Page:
8 minute read
Off the Page
Off the Page
On A Wing and A Prayer
For those who have a romanticized vision of what a writer’s life is all about it often entails ideas of unlimited charge cards, traveling to exotic locations, certainly never needing to bear the burden of boring issues like paying the electric bill and keeping insurance on a car. The stuff of common days and surely becoming published will deliver us all from the nitpicking daily duties of taking care of business and staying alive. To which I heartedly say, Hear, Hear! And Amen! And I think surely also this should be the life of a writer. And sometimes, I have heard it said that this is the way things happen or eventually a professional friend who has written their butts off for years and published twelve or twenty books suddenly seems to have hit the big time with a breakout book that puts them over the edge. There are also those stories of people who never dreamed of writing at all but one day they were standing in the aisle of the grocery staring at a Jeno’s pizza box when suddenly they were struck with the entire idea for JENO’S REVENGE and they rush right home and write said novel in a flurry over a three day kind of literary madness and the first agent they query signs them and the book goes out to auction and is snapped up for seven figure deal and a movie deal immediately.
But for the most part the writers I have known have been somewhere on a sliding scale of providence. And while their ship may one day come in – they are rowing the hell out of the little boat they’re in trying to just stay afloat and make it around the next bend. If this happens to be your story – don’t despair. And I don’t mean that like your ship is surely around the next corner I mean it like – don’t despair. You know the saying about it being about the journey not the destination – yeah, I know. BS we all want the golden thing (whatever that may be). The great, grand wizard to shake a wand of magic dust over us so we will have bestsellers and be set forever which is a grand dream really. But I was considering today what I have loved about my writing life and damn it, it has been the journey. It has been the readers and writers I’ve met along the way. It’s been the funny way I’ve gotten by sometimes. Such as –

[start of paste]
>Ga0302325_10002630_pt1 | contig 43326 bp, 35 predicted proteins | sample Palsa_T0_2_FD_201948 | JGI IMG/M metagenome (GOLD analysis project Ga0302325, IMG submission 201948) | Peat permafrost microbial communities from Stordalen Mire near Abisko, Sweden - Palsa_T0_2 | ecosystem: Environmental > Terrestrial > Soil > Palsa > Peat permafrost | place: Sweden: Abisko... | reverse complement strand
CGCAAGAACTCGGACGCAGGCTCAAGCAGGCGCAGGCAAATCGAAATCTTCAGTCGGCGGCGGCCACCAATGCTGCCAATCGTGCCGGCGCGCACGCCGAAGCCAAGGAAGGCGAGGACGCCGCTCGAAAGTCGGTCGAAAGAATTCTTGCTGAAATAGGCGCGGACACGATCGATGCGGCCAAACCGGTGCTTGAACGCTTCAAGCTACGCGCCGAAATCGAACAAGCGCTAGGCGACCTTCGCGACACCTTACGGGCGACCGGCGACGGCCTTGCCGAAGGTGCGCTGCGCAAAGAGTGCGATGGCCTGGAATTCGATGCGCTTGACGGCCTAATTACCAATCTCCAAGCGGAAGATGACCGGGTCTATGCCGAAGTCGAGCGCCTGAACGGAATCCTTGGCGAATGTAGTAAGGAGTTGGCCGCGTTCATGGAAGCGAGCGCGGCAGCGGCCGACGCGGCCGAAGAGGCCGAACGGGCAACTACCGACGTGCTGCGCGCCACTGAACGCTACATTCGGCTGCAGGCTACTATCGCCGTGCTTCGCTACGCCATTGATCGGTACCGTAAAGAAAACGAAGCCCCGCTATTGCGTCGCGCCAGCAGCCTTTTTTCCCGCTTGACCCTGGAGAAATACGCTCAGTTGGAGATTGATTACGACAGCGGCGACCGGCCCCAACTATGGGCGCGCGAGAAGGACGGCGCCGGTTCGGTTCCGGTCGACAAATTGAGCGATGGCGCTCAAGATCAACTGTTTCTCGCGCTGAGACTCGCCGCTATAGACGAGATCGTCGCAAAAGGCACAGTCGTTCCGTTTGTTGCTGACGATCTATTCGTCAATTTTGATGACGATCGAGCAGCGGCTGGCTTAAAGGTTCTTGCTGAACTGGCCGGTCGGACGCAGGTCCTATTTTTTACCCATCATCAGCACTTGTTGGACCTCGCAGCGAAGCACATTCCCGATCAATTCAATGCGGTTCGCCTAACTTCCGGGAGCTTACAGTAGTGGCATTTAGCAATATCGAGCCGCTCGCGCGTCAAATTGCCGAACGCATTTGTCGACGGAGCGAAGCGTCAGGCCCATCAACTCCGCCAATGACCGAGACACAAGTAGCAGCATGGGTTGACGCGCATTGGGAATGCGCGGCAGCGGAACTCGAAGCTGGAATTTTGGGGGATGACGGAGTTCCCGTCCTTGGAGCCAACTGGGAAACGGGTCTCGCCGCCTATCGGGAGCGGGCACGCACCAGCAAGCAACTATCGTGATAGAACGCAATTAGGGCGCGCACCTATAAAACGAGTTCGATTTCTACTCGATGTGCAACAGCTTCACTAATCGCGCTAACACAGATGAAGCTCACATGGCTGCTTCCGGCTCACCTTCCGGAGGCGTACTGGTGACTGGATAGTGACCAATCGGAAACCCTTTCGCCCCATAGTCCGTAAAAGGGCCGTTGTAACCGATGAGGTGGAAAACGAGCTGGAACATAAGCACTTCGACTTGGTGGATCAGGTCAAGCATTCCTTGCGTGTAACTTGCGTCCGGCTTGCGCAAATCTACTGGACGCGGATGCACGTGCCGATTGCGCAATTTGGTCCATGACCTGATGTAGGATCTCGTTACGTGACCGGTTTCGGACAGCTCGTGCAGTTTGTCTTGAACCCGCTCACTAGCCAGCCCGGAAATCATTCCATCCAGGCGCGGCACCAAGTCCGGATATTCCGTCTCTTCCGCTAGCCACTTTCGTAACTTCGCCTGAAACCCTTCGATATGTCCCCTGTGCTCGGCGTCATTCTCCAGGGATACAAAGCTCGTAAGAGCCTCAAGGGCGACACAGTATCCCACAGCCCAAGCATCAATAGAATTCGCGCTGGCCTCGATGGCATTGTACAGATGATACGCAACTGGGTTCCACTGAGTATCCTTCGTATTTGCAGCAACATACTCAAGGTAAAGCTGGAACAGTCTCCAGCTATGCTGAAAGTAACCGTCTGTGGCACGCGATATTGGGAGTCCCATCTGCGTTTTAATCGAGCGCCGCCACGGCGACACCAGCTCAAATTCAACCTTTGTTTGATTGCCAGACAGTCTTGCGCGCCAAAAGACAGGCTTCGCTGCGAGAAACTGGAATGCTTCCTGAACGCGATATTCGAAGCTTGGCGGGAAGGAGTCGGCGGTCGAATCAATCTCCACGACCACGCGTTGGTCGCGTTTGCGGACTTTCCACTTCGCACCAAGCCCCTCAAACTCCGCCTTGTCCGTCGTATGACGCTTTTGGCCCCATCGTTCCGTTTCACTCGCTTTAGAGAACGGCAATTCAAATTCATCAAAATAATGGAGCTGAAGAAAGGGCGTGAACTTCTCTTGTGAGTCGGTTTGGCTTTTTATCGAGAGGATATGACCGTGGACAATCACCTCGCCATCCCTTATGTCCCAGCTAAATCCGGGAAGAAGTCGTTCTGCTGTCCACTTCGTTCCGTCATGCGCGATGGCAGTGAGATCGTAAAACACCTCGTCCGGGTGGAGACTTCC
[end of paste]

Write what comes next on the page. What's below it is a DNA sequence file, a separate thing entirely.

When I wrote my first novel I lived in the woods in my Airstream. It was one of the best times of my life. Stuff I didn’t use every day but thought I desperately needed was in storage. That meant the actual stuff I used every day was all I had and all I needed. I sat by the campfire at night looking at the stars and listening to the radio. And by day I worked on my first novel. Now, this is the truth of what that looked like and the fact I don’t have a photo of this is ludicrous but I do not.
I spent the days writing on my old laptop but for some reason I don’t remember it had to be plugged in. (I guess it didn’t hold a charge anymore.) I sat in a folding chair at a little square folding card table next to a power pole with my laptop plugged in directly at the power pole. To be able to see the screen I had a two-dollar beach umbrella stuck in the sand. So, I am in the woods at a card table in a folding chair under a beach umbrella with a laptop plugged into a power pole. I just had to write that again so you have the vision of it all. This is what this writer’s life looked like at that time.
I bought a townhouse and got more stuff and had a little desk where I wrote. Until I decided to leave and move to Nashville with nothing but my laptop and a backpack. I sublet an apartment with a little fireplace and a balcony that looked out into a big tree. I had no furniture. For a desk I had a beer cooler (food cooler for non-beer people) and I sat cross-legged on the floor and put my laptop on the cooler and wrote from there. Eventually some lovely people loaned me a little desk and I bought a fifty-dollar futon to sleep on and this is where and how I wrote the novel, The Messenger of Magnolia Street.